NASA’s Curiosity Mars rover captures sunspots
Washington: NASA’s Mars rover Curiosity has captured the images of large sunspots on the face of the Sun that is turned away from Earth.
Large sunspots are evident in views from Curiosity’s Mast Camera (Mastcam). Scientists temporarily have no other resource providing views of the Sun from the opposite side of the solar system from Earth.
The Sun completes a rotation about once a month – faster near its equator than near its poles, NASA said.
Information about sunspots that develop before they rotate into view of Earth and Earth-orbiting spacecraft is helpful in predicting space-weather effects of solar emissions related to sunspots.
One sunspot or cluster that rotated out of Curiosity’s view over the July 4 weekend showed up by July 7 as a source area of a solar eruption observed by NASA’s Earth-orbiting Solar Dynamics Observatory.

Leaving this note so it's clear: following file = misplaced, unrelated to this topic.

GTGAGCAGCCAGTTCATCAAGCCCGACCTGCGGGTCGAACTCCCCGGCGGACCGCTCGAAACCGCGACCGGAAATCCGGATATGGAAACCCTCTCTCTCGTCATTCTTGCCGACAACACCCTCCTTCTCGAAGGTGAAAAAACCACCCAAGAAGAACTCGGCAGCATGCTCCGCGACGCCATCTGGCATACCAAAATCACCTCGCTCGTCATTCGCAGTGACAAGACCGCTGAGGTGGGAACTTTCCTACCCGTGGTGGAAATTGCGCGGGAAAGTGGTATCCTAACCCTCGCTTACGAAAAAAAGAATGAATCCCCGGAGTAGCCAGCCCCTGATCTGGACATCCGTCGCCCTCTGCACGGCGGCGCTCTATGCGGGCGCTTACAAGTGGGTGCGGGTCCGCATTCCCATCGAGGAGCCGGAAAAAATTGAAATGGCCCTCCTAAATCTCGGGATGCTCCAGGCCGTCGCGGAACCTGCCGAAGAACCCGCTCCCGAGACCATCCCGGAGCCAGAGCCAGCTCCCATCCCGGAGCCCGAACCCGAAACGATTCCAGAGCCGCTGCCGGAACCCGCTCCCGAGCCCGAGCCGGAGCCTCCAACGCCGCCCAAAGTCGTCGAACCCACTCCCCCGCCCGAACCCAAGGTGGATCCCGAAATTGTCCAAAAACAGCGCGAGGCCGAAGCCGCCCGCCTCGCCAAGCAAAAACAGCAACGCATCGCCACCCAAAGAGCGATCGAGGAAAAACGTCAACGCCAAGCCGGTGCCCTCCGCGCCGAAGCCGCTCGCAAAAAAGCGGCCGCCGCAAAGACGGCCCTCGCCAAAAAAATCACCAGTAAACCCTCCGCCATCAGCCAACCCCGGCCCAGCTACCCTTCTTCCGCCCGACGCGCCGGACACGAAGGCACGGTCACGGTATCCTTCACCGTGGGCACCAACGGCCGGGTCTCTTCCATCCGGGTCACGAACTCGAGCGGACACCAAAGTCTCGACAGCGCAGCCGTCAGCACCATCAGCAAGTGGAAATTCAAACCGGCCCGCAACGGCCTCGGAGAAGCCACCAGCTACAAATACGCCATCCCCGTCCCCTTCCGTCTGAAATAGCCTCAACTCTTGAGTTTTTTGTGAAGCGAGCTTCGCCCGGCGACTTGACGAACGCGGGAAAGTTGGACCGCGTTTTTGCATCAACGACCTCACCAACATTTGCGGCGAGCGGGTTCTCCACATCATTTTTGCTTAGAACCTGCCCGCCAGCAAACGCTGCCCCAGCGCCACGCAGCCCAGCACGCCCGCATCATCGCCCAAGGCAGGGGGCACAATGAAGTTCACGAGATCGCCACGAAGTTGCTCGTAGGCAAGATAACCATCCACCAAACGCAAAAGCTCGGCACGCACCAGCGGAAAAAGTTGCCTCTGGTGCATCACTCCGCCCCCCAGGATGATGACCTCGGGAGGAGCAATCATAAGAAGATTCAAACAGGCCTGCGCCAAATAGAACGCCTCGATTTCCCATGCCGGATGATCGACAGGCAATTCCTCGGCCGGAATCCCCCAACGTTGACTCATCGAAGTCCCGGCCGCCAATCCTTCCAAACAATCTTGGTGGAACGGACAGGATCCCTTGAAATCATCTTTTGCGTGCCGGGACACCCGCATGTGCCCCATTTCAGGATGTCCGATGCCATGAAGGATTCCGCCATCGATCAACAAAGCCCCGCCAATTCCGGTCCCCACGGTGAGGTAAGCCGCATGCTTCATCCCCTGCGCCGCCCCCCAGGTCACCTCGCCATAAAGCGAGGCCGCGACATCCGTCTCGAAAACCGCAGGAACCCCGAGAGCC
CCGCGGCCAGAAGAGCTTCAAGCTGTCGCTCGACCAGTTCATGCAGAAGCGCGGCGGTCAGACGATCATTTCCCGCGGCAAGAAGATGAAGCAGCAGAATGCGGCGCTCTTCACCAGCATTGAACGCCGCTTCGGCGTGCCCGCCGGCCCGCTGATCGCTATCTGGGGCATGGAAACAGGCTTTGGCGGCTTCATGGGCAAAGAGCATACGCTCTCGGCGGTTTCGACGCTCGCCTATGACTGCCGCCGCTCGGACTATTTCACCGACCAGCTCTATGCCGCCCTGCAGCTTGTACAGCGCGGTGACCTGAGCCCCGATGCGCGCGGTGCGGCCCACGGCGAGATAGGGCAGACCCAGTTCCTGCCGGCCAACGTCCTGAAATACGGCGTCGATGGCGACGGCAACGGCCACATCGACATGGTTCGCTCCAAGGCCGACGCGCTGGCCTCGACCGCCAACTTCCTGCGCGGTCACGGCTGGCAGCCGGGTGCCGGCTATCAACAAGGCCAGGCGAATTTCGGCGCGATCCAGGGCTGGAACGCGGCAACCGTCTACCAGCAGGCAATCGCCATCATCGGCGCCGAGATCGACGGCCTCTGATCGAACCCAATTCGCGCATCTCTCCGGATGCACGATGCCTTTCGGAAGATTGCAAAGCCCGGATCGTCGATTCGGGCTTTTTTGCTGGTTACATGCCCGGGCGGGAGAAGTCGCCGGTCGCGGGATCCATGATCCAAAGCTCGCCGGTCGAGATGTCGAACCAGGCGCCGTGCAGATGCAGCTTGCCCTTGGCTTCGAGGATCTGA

NASA’s STEREO-A spacecraft, which monitors the Sun, is currently almost exactly behind the Sun from Earth’s perspective, but for precisely that reason it is temporarily out of communication.
The Sun disrupts radio transmissions that pass too close to it. Communication with Curiosity was also suspended last month when Mars passed nearly behind the Sun, but the rover resumed full communication and operations in late June.
“Tracking the sunspot activity on the far side of the Sun is useful for space-weather forecasting,” said Yihua Zheng, project leader for NASA Space Weather Services at NASA Goddard Space Flight Centre, Maryland.
“It helps us monitor how the sunspots evolve and grow before they become visible from this side,” said Zheng.
Space weather forecasting aids in anticipating and taking precautions against possible effects of solar storms on spacecraft orbiting Earth and elsewhere in the solar system.
Intense space weather can degrade telephone communications, broadcasting and other electronic technology on Earth.
The main purpose for imaging of the Sun by Curiosity and other Mars rovers has been to monitor how its apparent brightness is affected by dust in Mars’ atmosphere above the rovers.